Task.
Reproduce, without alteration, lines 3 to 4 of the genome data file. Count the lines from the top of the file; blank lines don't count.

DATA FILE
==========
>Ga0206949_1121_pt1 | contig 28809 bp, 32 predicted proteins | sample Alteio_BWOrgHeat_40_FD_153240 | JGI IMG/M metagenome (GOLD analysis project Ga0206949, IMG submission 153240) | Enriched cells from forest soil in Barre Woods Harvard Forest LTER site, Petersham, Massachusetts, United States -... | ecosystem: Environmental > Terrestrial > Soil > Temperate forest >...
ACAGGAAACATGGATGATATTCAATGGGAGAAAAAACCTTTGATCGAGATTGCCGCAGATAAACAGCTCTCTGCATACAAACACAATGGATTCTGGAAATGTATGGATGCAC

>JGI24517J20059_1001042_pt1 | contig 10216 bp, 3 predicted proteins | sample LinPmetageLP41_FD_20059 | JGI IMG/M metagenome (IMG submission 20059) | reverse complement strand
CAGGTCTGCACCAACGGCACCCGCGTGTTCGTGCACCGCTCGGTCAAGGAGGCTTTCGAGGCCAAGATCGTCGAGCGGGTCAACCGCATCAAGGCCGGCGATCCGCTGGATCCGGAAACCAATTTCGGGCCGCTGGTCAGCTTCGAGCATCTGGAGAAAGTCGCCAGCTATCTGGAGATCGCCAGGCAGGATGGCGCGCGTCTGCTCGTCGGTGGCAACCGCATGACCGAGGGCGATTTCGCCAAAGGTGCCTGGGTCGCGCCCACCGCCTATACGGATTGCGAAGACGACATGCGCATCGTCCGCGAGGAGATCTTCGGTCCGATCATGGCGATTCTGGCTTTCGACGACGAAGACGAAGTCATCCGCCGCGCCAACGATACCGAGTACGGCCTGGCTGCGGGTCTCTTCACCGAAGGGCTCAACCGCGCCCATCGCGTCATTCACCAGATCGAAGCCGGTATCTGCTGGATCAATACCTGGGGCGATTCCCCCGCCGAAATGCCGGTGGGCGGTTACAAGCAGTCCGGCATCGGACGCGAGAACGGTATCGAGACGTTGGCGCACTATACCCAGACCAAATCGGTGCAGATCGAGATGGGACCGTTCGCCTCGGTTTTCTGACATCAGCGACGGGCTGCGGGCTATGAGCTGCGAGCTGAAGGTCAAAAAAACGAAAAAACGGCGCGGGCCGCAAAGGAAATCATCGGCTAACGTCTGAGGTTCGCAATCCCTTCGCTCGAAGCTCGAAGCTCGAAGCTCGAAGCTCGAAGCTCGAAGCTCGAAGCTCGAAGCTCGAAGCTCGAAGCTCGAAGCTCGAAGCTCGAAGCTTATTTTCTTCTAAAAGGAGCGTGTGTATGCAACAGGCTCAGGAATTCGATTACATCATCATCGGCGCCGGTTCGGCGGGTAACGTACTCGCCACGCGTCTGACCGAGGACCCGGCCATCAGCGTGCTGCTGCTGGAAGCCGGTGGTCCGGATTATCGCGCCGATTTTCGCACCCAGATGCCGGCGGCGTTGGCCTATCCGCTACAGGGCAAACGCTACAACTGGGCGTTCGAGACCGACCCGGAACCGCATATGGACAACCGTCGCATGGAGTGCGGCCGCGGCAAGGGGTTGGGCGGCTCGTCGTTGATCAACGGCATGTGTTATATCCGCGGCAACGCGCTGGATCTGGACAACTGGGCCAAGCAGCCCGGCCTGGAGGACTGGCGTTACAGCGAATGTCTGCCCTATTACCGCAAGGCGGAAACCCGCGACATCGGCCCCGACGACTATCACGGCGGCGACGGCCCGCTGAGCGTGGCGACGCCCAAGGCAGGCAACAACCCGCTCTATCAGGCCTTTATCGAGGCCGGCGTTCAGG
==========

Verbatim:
>JGI24517J20059_1001042_pt1 | contig 10216 bp, 3 predicted proteins | sample LinPmetageLP41_FD_20059 | JGI IMG/M metagenome (IMG submission 20059) | reverse complement strand
CAGGTCTGCACCAACGGCACCCGCGTGTTCGTGCACCGCTCGGTCAAGGAGGCTTTCGAGGCCAAGATCGTCGAGCGGGTCAACCGCATCAAGGCCGGCGATCCGCTGGATCCGGAAACCAATTTCGGGCCGCTGGTCAGCTTCGAGCATCTGGAGAAAGTCGCCAGCTATCTGGAGATCGCCAGGCAGGATGGCGCGCGTCTGCTCGTCGGTGGCAACCGCATGACCGAGGGCGATTTCGCCAAAGGTGCCTGGGTCGCGCCCACCGCCTATACGGATTGCGAAGACGACATGCGCATCGTCCGCGAGGAGATCTTCGGTCCGATCATGGCGATTCTGGCTTTCGACGACGAAGACGAAGTCATCCGCCGCGCCAACGATACCGAGTACGGCCTGGCTGCGGGTCTCTTCACCGAAGGGCTCAACCGCGCCCATCGCGTCATTCACCAGATCGAAGCCGGTATCTGCTGGATCAATACCTGGGGCGATTCCCCCGCCGAAATGCCGGTGGGCGGTTACAAGCAGTCCGGCATCGGACGCGAGAACGGTATCGAGACGTTGGCGCACTATACCCAGACCAAATCGGTGCAGATCGAGATGGGACCGTTCGCCTCGGTTTTCTGACATCAGCGACGGGCTGCGGGCTATGAGCTGCGAGCTGAAGGTCAAAAAAACGAAAAAACGGCGCGGGCCGCAAAGGAAATCATCGGCTAACGTCTGAGGTTCGCAATCCCTTCGCTCGAAGCTCGAAGCTCGAAGCTCGAAGCTCGAAGCTCGAAGCTCGAAGCTCGAAGCTCGAAGCTCGAAGCTCGAAGCTCGAAGCTCGAAGCTTATTTTCTTCTAAAAGGAGCGTGTGTATGCAACAGGCTCAGGAATTCGATTACATCATCATCGGCGCCGGTTCGGCGGGTAACGTACTCGCCACGCGTCTGACCGAGGACCCGGCCATCAGCGTGCTGCTGCTGGAAGCCGGTGGTCCGGATTATCGCGCCGATTTTCGCACCCAGATGCCGGCGGCGTTGGCCTATCCGCTACAGGGCAAACGCTACAACTGGGCGTTCGAGACCGACCCGGAACCGCATATGGACAACCGTCGCATGGAGTGCGGCCGCGGCAAGGGGTTGGGCGGCTCGTCGTTGATCAACGGCATGTGTTATATCCGCGGCAACGCGCTGGATCTGGACAACTGGGCCAAGCAGCCCGGCCTGGAGGACTGGCGTTACAGCGAATGTCTGCCCTATTACCGCAAGGCGGAAACCCGCGACATCGGCCCCGACGACTATCACGGCGGCGACGGCCCGCTGAGCGTGGCGACGCCCAAGGCAGGCAACAACCCGCTCTATCAGGCCTTTATCGAGGCCGGCGTTCAGG